2020/21 VC Owners thread

jlggomez

New Member
Jan 1, 2021
24
Andes, NY USA
Congrats on your new stove. As a newbie myself, I can’t say enough good things about the advice that I have gotten here. Heed Woodsplitter’s advice and get your wood supply now. In my case, many of the problems that I was having were due to wood that was not seasoned properly.

Coincidentally, as I was reading your post my wife and I were trying to figure out how much we saved this last Winter by heating exclusively with wood. We have electric base board heaters in our upstate NY “Summer” house and we have been living up here full time for the last 12 months. Kind of hard to figure out and electric is obviously different than oil, but being VERY CONSERVATIVE and accounting for the cost of wood, I can safely say that we saved at least $2,000 this past Winter. A bit of my own advise: seal up leaky/drafty windows and doors. This made a tremendous difference for us; especially on the days when temps were in the single digits and lower. Enjoy your new stove!
 

Woodsplitter67

Minister of Fire
Jan 19, 2017
1,763
Woolwich nj
I'd buy a bunch of wood already split and use some of that, and get that wood now. The log lenth will not be ready for the fall unless you make a solar kiln.. for information on it look in my signature. If you purchase split wood its not fully seasoned so if you get it now check it with your moisture meter and if its not terribly high it may be ready for fall
 

jlggomez

New Member
Jan 1, 2021
24
Andes, NY USA
You guys have been so helpful, thought I would ask for your opinions on a different but related subject. Chainsaws.

So, I would like to start cutting and splitting my own firewood this year. I have thirty acres up here in upstate NY with a lot of ash and maple trees. There’s a lot on the ground and don’t know how much of that is usable and I would fell only medium size trees.....for now. I want to start education myself on all this. I’ve been using a little 16” Poulan (POS) for the last two years for light property maintenance. I want something beefier, but not too much more. I am a professional musician and need to be careful that my hands don’t get overly stressed, so weight is an issue. The 15lb Poulan was easy to handle weight wise for extended periods and I can handle a little more easily. The Poulan seems to transfer a lot of vibration to the handles and I understand that some are better than others in that regard. Any thoughts/recommendations on any of the above would be very appreciated. Yes, I have chaps and my wife will make sure I wear them :)

Best to all.
 

Diabel

Minister of Fire
Jan 11, 2008
3,154
Ottawa, ON
It all depends on your budget. Stihl ms262 will be like music to your ears.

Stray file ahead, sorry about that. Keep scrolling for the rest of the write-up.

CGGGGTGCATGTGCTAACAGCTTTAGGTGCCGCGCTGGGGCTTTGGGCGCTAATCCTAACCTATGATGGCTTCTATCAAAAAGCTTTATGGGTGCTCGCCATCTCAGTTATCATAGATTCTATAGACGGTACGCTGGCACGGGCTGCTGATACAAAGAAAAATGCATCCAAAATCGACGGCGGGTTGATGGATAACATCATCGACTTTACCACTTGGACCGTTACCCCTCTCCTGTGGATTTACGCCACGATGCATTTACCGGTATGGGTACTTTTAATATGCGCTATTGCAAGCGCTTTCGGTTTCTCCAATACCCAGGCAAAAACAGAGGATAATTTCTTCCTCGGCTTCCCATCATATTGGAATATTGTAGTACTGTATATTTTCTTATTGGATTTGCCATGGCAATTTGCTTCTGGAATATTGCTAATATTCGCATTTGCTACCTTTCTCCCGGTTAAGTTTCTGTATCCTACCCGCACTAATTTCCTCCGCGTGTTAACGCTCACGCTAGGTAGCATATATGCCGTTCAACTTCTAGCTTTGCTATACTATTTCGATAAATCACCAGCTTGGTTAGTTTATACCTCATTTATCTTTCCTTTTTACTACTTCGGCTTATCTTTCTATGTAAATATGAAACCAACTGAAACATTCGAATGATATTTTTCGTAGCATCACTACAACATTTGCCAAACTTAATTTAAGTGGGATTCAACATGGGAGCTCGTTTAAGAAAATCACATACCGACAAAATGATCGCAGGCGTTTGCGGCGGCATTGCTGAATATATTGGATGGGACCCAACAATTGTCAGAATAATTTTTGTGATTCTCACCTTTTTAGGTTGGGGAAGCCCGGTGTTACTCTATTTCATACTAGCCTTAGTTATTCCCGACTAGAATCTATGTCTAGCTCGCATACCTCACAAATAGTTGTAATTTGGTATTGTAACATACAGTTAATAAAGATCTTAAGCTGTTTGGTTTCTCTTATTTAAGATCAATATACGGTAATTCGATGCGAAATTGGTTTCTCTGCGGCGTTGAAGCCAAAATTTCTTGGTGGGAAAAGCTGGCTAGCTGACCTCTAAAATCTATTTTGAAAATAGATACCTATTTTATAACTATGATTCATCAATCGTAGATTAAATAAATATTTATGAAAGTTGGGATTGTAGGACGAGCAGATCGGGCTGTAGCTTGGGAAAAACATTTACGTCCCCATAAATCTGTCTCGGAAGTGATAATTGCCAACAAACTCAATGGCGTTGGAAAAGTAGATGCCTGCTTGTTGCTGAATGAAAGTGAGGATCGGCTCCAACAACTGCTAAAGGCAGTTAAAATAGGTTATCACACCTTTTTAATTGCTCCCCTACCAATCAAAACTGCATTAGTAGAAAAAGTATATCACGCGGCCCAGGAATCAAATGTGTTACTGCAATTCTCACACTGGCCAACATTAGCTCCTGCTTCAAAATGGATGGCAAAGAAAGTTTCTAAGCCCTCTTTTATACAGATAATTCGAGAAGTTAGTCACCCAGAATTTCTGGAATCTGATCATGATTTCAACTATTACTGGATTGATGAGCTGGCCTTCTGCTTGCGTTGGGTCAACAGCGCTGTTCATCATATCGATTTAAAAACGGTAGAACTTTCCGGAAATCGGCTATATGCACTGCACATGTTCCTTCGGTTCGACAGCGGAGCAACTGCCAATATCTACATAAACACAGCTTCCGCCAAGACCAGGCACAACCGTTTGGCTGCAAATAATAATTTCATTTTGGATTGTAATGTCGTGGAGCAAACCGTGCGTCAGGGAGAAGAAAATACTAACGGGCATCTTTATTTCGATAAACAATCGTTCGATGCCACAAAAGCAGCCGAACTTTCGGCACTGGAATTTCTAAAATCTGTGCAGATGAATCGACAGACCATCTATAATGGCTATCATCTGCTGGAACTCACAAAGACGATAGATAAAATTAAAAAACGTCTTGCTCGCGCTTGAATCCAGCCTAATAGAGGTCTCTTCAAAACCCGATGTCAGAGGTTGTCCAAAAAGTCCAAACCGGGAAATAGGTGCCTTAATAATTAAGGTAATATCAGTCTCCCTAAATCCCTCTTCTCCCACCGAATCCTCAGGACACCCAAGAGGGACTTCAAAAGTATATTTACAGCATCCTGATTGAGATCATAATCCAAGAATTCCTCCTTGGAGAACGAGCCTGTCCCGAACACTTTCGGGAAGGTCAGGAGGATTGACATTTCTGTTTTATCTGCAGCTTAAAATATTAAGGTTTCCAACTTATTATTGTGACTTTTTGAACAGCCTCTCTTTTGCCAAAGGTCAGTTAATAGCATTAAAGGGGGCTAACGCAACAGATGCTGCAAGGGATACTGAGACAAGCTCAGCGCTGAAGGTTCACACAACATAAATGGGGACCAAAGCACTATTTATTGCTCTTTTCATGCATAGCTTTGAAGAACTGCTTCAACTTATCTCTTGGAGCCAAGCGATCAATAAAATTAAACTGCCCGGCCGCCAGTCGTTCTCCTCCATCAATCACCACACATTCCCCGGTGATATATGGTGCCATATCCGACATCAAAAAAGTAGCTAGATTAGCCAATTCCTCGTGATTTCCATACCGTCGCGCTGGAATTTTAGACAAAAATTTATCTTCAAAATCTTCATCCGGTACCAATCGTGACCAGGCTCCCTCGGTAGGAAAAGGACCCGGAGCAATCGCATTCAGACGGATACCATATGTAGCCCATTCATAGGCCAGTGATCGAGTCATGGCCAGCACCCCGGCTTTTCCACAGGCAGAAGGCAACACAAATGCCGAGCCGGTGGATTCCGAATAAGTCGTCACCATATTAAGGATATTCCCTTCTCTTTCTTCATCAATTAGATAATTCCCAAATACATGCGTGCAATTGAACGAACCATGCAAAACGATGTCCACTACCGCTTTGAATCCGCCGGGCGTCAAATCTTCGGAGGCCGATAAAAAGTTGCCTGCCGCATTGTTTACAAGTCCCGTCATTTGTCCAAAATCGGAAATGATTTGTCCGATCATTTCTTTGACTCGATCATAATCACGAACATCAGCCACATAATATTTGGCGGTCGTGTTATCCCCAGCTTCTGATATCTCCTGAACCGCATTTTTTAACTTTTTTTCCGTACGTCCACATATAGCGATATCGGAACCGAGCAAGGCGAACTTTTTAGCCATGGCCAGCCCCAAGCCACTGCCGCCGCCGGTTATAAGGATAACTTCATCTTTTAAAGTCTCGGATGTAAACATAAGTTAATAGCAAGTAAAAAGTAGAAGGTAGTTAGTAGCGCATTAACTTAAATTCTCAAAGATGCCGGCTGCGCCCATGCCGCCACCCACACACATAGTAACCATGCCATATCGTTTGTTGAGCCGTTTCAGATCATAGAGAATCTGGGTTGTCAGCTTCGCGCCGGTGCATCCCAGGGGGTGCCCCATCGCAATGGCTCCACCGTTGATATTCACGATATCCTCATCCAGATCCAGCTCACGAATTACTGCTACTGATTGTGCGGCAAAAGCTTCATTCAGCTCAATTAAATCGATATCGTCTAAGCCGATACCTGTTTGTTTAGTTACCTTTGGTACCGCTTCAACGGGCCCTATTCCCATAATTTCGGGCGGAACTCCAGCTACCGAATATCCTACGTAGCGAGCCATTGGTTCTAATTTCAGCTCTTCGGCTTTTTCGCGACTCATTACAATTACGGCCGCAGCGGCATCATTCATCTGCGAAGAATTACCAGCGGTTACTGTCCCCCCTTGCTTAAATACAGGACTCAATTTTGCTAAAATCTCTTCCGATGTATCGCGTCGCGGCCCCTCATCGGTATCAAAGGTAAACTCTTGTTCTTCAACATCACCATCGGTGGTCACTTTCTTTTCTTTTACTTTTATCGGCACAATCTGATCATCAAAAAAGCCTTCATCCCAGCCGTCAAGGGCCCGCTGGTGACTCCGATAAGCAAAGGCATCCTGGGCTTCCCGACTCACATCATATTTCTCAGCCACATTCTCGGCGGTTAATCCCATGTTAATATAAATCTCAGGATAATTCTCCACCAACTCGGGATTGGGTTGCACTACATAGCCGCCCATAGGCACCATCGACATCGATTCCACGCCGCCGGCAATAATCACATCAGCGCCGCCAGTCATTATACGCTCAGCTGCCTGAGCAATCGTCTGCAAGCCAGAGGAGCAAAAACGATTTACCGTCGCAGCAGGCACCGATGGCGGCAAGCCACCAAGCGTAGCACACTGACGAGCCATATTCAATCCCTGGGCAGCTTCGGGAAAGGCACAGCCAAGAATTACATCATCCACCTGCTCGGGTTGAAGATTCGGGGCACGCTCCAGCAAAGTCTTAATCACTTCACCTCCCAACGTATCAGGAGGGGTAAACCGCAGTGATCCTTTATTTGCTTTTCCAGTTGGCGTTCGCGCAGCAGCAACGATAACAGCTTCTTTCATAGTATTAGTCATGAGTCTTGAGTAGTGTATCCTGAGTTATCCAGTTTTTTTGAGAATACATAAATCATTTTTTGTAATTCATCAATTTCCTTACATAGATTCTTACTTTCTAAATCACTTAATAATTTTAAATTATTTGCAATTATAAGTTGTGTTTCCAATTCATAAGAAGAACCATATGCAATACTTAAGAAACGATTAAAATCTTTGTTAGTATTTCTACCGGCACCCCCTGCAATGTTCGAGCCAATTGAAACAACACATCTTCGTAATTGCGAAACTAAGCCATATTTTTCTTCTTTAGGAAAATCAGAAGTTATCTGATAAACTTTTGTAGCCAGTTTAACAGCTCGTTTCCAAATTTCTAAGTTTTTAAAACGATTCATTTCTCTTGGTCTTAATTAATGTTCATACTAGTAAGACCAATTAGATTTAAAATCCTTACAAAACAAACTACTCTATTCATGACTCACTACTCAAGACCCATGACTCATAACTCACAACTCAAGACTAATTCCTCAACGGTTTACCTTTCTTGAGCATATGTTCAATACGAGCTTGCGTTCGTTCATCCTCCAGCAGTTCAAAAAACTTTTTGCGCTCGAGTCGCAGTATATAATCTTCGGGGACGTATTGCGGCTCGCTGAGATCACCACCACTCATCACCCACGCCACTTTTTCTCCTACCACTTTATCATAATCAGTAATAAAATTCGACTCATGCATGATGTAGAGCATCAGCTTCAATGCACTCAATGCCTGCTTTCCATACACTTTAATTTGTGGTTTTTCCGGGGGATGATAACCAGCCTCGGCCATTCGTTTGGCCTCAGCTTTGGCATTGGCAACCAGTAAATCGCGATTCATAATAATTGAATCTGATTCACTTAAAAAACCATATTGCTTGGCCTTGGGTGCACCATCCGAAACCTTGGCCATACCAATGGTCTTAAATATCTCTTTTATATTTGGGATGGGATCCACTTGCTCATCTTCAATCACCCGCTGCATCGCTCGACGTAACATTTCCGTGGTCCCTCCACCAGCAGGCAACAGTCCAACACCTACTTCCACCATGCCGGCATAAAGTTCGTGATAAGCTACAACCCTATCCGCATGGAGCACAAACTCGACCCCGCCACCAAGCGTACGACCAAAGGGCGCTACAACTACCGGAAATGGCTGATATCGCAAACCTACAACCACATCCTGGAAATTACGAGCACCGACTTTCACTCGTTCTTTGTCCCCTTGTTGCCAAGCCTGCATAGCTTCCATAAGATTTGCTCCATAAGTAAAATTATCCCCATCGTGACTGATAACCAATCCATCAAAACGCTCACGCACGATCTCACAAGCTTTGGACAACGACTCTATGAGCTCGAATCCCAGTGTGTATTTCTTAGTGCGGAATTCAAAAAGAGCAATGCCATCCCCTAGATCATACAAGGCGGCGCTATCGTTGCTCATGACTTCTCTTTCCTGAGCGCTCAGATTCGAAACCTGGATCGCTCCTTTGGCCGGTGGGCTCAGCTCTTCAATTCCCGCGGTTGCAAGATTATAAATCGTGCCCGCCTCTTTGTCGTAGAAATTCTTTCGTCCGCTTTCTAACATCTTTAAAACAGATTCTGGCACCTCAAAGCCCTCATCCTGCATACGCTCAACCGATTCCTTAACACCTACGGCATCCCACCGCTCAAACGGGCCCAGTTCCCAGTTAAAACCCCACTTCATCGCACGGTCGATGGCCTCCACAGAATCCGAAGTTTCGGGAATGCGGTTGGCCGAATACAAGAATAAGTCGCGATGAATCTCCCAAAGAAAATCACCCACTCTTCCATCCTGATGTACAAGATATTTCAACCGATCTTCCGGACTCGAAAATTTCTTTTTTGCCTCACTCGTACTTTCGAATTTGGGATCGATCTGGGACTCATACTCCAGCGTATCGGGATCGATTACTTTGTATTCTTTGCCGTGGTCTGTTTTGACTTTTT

Woodsplitter67

Minister of Fire
Jan 19, 2017
1,763
Woolwich nj
You guys have been so helpful, thought I would ask for your opinions on a different but related subject. Chainsaws.

So, I would like to start cutting and splitting my own firewood this year. I have thirty acres up here in upstate NY with a lot of ash and maple trees. There’s a lot on the ground and don’t know how much of that is usable and I would fell only medium size trees.....for now. I want to start education myself on all this. I’ve been using a little 16” Poulan (POS) for the last two years for light property maintenance. I want something beefier, but not too much more. I am a professional musician and need to be careful that my hands don’t get overly stressed, so weight is an issue. The 15lb Poulan was easy to handle weight wise for extended periods and I can handle a little more easily. The Poulan seems to transfer a lot of vibration to the handles and I understand that some are better than others in that regard. Any thoughts/recommendations on any of the above would be very appreciated. Yes, I have chaps and my wife will make sure I wear them :)

Best to all.
Husqvarna 550xp It's a 50cc saw.. at 10lbs and will cut anything. comes with an 18 and you can put a 20in on it. It's a pro saw with all of the benefits... easy to work on and less vibration.. its a 600 dollar saw.. well worth the money...
 

jlggomez

New Member
Jan 1, 2021
24
Andes, NY USA
Thanks a lot for the recommendations, I will check them out. Any rules of thumb Re trees/limbs already on the ground? I think I can recognize rotted wood or wood that is too old. Besides that, anything I should look look for so as not to waste time and energy with bad wood? Or, should I just not bother at all with limbs on the ground?

Best.
 

begreen

Mooderator
Staff member
Nov 18, 2005
87,319
South Puget Sound, WA
Yea 100% I have a truckload of log length firewood ordered. I’ll probably also buy a cord or two of split season wood. It all depends.
Buy the split seasoned wood now and get it stacked under top cover, because there is a 90% chance it is not fully seasoned.
 

NewGuy132

New Member
Jan 22, 2021
9
MA
Buy the split seasoned wood now and get it stacked under top cover, because there is a 90% chance it is not fully seasoned.
Actually ordered 2 cords last week. They won't deliver until closer to fall. I am going to pick up a moisture meter so I can spot check a few logs after they are dropped off.
 

Woodsplitter67

Minister of Fire
Jan 19, 2017
1,763
Woolwich nj
Actually ordered 2 cords last week. They won't deliver until closer to fall. I am going to pick up a moisture meter so I can spot check a few logs after they are dropped off.
Just a heads up.. if you wait till fall that will be to late and you'll be stuck with wet wood....DONT wait it's a big mistake..
 
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Woodsplitter67

Minister of Fire
Jan 19, 2017
1,763
Woolwich nj
Thanks a lot for the recommendations, I will check them out. Any rules of thumb Re trees/limbs already on the ground? I think I can recognize rotted wood or wood that is too old. Besides that, anything I should look look for so as not to waste time and energy with bad wood? Or, should I just not bother at all with limbs on the ground?